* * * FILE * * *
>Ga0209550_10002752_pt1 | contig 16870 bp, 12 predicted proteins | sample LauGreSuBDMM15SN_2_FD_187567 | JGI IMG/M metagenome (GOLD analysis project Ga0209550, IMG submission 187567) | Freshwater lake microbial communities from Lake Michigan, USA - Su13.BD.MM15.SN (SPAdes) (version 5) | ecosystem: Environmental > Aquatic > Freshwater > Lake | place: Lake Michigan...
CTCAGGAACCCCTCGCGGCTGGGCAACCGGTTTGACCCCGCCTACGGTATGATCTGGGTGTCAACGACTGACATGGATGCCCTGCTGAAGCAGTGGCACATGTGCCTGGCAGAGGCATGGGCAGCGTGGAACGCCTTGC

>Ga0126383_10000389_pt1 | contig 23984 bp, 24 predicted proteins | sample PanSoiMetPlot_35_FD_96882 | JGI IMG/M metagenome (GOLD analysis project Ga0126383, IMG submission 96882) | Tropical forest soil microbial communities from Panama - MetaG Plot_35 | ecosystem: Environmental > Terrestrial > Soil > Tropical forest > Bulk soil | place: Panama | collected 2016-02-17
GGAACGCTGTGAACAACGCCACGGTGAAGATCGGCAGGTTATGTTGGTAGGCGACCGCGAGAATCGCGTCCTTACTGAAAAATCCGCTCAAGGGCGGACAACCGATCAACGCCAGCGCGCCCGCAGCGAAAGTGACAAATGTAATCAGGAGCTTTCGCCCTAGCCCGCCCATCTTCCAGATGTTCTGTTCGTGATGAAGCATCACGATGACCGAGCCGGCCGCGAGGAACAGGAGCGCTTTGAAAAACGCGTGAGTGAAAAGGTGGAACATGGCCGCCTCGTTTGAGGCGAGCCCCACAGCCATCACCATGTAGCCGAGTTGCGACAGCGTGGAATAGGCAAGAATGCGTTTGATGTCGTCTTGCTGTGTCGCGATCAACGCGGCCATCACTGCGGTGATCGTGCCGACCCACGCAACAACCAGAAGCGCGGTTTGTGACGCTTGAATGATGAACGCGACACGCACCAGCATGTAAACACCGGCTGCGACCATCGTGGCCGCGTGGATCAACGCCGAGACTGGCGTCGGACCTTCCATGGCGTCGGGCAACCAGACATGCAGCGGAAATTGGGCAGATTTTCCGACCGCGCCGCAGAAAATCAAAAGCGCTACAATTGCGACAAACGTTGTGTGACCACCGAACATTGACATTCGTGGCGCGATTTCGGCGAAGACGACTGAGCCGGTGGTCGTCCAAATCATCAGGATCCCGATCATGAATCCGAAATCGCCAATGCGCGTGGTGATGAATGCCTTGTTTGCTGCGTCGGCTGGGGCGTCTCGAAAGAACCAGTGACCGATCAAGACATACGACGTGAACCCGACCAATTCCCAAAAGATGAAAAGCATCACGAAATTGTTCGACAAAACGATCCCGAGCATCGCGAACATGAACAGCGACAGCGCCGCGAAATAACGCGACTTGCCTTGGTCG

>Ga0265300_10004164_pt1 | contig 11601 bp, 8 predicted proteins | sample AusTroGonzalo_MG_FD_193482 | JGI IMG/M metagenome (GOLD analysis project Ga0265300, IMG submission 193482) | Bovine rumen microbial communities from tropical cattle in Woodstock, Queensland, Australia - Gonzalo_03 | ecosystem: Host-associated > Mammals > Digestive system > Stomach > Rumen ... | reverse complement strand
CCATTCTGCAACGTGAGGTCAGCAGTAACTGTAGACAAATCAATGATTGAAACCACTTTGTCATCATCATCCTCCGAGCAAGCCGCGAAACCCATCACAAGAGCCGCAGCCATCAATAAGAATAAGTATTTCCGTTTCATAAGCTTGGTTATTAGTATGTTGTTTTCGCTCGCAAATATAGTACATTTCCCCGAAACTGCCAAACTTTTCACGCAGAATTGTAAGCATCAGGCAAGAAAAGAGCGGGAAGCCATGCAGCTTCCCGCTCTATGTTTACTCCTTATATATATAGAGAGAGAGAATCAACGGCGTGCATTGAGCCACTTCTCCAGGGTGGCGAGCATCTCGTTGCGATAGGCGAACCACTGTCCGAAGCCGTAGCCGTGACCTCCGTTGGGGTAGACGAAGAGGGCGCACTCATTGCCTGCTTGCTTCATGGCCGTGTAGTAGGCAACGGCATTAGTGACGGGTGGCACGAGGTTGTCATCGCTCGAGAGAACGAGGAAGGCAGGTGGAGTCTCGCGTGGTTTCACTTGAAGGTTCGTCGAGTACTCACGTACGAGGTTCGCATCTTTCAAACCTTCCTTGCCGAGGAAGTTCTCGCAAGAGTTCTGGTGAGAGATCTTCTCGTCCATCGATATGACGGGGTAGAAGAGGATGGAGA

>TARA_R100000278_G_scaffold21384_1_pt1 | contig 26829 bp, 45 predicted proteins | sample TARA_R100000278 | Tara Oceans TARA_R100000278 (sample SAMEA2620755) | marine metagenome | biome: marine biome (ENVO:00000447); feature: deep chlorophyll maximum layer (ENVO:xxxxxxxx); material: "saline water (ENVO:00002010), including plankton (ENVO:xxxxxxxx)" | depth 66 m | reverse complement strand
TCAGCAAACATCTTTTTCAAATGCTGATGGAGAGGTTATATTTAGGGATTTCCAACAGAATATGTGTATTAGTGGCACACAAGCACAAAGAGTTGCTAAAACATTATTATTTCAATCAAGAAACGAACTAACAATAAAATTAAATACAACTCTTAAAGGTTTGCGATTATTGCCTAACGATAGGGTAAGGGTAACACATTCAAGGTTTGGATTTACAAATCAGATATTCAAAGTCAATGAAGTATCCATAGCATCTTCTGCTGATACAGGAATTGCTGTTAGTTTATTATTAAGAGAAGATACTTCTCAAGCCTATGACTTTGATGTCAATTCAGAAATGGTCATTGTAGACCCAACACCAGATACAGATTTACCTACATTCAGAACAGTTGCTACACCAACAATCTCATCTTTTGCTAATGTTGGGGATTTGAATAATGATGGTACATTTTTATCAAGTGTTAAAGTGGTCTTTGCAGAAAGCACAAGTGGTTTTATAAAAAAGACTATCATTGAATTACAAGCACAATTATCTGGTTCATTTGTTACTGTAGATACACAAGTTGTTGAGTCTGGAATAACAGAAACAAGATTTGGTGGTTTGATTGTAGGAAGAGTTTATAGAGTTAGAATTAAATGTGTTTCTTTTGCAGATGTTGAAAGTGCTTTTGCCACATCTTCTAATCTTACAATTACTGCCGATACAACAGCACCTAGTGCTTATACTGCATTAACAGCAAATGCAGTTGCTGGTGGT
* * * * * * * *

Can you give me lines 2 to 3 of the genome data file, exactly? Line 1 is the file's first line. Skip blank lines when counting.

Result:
CTCAGGAACCCCTCGCGGCTGGGCAACCGGTTTGACCCCGCCTACGGTATGATCTGGGTGTCAACGACTGACATGGATGCCCTGCTGAAGCAGTGGCACATGTGCCTGGCAGAGGCATGGGCAGCGTGGAACGCCTTGC

>Ga0126383_10000389_pt1 | contig 23984 bp, 24 predicted proteins | sample PanSoiMetPlot_35_FD_96882 | JGI IMG/M metagenome (GOLD analysis project Ga0126383, IMG submission 96882) | Tropical forest soil microbial communities from Panama - MetaG Plot_35 | ecosystem: Environmental > Terrestrial > Soil > Tropical forest > Bulk soil | place: Panama | collected 2016-02-17